Article Text

SP0031 Erdheim-chester disease
  1. J. Haroche
  1. Service de Médecine Interne 2, Groupe Hospitalier Pitié-Salpêtrière, APHP, Paris, France


Erdheim-Chester disease (ECD) is a rare non-Langerhans form of histiocytosis first described in 1930 with a wide range of manifestations. The number of new cases has dramatically increased over the past 10 years due to the better recognition of this condition. To date, less than 500 cases have been reported in the world literature. Diagnosis of ECD is based on a tissue biopsy sample disclosing histiocytes which are typically foamy with an immunostaining CD68+ CD1a-, whereas histiocytes of the Langerhans Cell Histiocytosis (LCH) are CD68+ CD1a+. Two signs highly evocative of ECD are the nearly constant tracer uptake by the long bones on 99Technetium bone scintigraphy and a “hairy kidney” appearance on abdominal CT scan present in approximatively 50% of cases. Based on our experience regarding a personal series of 75 patients, the sex ratio shows a strong male predominance with 73% of men and 27% of women. Mean age at diagnosis in the 2011 series published by our team is 55 yr ± 14 (range, 16–80 yr). ECD is far less described among children, as there have been only 8 pediatric cases reported.

The clinical course of ECD is largely dependent on the extent and distribution of the disease, and may range from asymptomatic bone lesions to multisystemic, life-threatening forms with poor prognosis. ECD is a systemic disease characterized by proteiform manifestations, including skeletal involvement with bone pain, exophthalmos, diabetes insipidus, xanthelasma, interstitial lung disease, bilateral adrenal enlargement, retroperitoneal fibrosis with perirenal and/or ureteral obstruction, renal impairment, testis infiltration, central nervous system (CNS), and/or cardiovascular involvements. CNS involvement is a major prognostic factor in ECD, as underlined in our 2011 survival analysis, as we found it to be an independent predictor of death (hazard ratio = 2.51; 95% confidence interval, 1.28-5.52; P=0.006).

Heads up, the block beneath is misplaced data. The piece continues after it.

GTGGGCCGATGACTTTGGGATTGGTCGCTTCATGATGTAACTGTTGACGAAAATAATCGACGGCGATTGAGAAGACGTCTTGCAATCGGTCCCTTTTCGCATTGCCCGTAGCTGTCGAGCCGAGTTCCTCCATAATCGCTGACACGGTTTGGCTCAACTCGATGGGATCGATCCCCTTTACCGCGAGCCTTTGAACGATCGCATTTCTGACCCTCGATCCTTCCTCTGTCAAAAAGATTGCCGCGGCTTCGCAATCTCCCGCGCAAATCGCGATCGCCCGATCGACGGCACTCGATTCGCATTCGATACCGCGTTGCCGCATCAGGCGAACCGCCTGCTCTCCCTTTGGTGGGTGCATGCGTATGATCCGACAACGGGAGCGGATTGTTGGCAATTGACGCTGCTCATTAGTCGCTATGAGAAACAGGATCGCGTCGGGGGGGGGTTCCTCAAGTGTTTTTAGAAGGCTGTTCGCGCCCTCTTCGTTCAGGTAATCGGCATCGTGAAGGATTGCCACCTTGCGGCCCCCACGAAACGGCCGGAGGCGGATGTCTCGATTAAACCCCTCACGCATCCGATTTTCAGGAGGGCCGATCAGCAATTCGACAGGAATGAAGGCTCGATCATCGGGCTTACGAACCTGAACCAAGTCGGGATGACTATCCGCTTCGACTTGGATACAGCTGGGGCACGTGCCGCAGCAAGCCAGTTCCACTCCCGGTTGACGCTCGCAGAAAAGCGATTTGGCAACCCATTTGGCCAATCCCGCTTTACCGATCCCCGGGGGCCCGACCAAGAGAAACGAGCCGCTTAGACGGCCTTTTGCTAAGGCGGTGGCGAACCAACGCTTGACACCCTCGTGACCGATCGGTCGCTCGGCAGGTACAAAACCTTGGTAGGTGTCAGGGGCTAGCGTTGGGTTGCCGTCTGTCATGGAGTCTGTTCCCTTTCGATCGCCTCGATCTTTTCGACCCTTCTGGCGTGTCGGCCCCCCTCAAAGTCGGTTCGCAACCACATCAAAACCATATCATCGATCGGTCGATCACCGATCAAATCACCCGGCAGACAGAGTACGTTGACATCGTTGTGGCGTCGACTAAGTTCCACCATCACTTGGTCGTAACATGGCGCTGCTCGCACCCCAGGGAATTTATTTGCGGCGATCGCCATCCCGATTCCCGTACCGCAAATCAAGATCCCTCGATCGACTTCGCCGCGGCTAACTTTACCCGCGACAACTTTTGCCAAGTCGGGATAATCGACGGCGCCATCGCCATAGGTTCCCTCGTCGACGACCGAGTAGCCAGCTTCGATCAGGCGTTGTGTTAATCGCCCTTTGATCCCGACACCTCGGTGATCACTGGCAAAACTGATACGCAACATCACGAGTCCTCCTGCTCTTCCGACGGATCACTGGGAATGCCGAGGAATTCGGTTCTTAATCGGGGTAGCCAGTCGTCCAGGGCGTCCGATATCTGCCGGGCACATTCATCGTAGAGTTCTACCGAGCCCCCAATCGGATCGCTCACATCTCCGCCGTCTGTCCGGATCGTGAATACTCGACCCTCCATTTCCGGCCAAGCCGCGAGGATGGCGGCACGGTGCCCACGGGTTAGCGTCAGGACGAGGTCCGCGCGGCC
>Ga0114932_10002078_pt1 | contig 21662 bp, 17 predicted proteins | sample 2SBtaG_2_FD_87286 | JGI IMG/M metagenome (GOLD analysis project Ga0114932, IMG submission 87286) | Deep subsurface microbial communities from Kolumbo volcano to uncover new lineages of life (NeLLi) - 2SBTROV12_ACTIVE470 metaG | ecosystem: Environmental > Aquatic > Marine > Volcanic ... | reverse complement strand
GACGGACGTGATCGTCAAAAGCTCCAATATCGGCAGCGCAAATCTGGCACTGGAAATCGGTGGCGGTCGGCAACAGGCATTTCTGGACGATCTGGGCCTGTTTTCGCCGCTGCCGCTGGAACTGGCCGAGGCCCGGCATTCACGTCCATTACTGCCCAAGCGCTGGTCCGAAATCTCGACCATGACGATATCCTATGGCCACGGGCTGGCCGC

Interferon a (and/or pegylated interferon a) (IFNa) appears to be a valuable first-line therapy for prolonged treatment of ECD and significantly improves survival: we have recently reported a survival analysis revealing that treatment with IFNa and/or PEGylated IFNa was a major independent predictor of survival among a personal series of 53 patients (HR =0.32; 95% CI, 0.14-0.70; P =.006). Nevertheless, treatments by IFNa, which should be given on a long-term basis, at high doses when patients have CNS and cardiovascular involvements, are sometimes difficult due to side-effects such as depression and fatigue. The efficacy of IFNa on the pseudo-degenerative forms of cerebellar involvements (which are similar to those observed in LCH) is much more disappointing. Alternative treatments remain to be defined.

Pathophysiology is better understood with a complex network of cytokines and chemokines and a systemic immune Th-1–oriented perturbation. We have indeed recently analyzed 23 cytokines in serum samples obtained from a large cohort of 37 ECD patients. Our data reveal an intense systemic immune activation mainly involving IFNa, IL-1/IL1-RA, IL-6, IL-12, and MCP-1. These data may provide further clues to understand the pathogenesis of ECD, as well as provide new tools for diagnosis and targeted therapy.

ECD, although a rare and orphan disease, has been overlooked and numerous new cases are currently diagnosed due to general better knowledge of this histiocytosis.

Disclosure of Interest None Declared

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